Thursday, January 21, 2010

When is a letter not a letter?

My piece for the Evening Standard yesterday was published in edited form, as a letter. Whilst that is, from a personal perspective, very gratifying, from the perspective of a reader, it might be somewhat confusing to find that, far from it being a spontaneous response to something that the correspondent has seen, it is a contribution actively solicited by the newspaper itself, a comment piece disguised.

On the positive, rather partisan side, it is good that Liberal Democrat views are being actively sought out - if only all media were the same. However, I always assumed that a letters page was an opportunity for ordinary members of the public to say their piece. That may be naive in an era of 24/7 news and a never ending need to find more material to put before viewers and readers, but it is a concept that one clings to as an element of a society which allows all to have their voice heard.

I should be flattered that someone read my blog, concluded that I can write coherently enough to be worthy of a greater audience, and approached me. I will, as a result, have reached a large audience, some of whom might conclude that what I have said makes sense, and might then be more inclined to consider voting Liberal Democrat.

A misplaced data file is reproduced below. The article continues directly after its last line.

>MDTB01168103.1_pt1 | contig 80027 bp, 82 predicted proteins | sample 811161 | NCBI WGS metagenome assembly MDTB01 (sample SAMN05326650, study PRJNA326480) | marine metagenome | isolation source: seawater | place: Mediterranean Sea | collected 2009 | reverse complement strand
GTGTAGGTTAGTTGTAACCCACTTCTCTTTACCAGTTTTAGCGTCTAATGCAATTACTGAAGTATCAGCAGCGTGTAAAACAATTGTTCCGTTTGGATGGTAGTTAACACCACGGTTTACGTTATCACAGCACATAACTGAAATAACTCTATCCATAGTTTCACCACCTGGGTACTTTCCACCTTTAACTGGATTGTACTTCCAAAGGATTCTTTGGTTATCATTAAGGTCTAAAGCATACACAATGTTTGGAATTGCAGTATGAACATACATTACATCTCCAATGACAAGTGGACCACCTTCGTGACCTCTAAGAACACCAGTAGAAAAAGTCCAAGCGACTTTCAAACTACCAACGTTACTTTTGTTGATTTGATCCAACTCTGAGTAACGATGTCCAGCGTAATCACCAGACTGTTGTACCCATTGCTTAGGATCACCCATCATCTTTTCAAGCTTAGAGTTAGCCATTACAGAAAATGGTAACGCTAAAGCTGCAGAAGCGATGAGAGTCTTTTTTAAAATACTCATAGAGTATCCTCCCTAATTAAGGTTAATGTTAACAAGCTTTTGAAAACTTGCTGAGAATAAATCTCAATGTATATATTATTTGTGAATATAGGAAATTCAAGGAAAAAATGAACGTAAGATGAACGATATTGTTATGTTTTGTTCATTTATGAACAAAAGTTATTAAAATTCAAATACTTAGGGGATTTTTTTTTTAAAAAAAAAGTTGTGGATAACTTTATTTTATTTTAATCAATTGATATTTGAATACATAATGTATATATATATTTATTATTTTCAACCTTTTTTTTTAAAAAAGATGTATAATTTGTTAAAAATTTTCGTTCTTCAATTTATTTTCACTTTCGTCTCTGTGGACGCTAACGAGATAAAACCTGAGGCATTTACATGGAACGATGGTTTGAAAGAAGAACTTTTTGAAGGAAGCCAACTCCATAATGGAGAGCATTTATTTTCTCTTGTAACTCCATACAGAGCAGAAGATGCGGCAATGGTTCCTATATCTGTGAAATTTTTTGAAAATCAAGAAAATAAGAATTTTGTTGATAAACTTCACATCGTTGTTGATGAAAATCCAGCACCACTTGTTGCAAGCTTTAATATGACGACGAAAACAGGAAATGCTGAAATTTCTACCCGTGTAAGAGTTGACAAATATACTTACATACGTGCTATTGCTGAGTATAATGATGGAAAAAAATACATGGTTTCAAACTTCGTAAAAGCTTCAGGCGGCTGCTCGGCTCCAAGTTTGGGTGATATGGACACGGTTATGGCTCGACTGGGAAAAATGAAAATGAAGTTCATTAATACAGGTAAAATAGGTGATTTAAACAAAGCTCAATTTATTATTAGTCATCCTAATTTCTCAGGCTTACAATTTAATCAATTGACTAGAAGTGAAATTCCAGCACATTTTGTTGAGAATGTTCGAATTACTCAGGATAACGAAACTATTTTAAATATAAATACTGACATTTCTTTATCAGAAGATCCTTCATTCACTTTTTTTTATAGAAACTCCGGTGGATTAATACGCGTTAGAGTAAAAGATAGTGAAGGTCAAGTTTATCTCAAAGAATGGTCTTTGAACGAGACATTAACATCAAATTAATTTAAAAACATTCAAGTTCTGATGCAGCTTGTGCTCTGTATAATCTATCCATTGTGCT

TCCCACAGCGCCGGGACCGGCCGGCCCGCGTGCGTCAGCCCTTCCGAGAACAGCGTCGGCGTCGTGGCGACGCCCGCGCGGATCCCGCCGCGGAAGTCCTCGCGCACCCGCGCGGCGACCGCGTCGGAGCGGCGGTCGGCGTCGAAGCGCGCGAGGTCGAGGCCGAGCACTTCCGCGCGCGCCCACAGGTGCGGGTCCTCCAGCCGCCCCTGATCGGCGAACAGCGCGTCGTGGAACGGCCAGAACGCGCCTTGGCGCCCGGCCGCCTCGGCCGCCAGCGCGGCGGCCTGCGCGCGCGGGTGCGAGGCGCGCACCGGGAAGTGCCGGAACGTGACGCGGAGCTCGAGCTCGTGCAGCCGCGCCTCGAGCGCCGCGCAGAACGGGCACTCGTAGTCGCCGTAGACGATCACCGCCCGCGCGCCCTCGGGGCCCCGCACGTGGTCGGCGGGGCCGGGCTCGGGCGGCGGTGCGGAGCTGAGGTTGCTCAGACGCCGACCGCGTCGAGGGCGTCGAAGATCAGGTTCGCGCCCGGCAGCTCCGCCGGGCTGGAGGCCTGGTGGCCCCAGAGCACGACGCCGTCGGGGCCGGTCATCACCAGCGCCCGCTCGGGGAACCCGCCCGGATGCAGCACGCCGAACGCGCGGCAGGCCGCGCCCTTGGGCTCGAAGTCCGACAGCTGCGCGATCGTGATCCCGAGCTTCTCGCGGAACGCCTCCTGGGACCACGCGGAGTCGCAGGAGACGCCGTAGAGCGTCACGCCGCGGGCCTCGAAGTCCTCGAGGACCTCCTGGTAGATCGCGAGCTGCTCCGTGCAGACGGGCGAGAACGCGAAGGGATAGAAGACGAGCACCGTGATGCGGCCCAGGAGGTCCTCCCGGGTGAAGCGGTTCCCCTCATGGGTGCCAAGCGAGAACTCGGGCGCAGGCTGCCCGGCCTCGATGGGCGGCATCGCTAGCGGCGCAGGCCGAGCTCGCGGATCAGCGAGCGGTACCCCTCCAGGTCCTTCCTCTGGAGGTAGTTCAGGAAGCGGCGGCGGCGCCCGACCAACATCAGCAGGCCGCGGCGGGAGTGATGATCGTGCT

And that can only be a good thing...

1 comment:

Robert Doyle said...

Back in 2005, Josh Neico at least used to e-mail bloggers and bulletin board participants who were dealing with contentious London issues by saying he was from the Evening Standard letters page.

I declined to give Veronica Wadley's rag any credibility by giving them my tuppenceworth.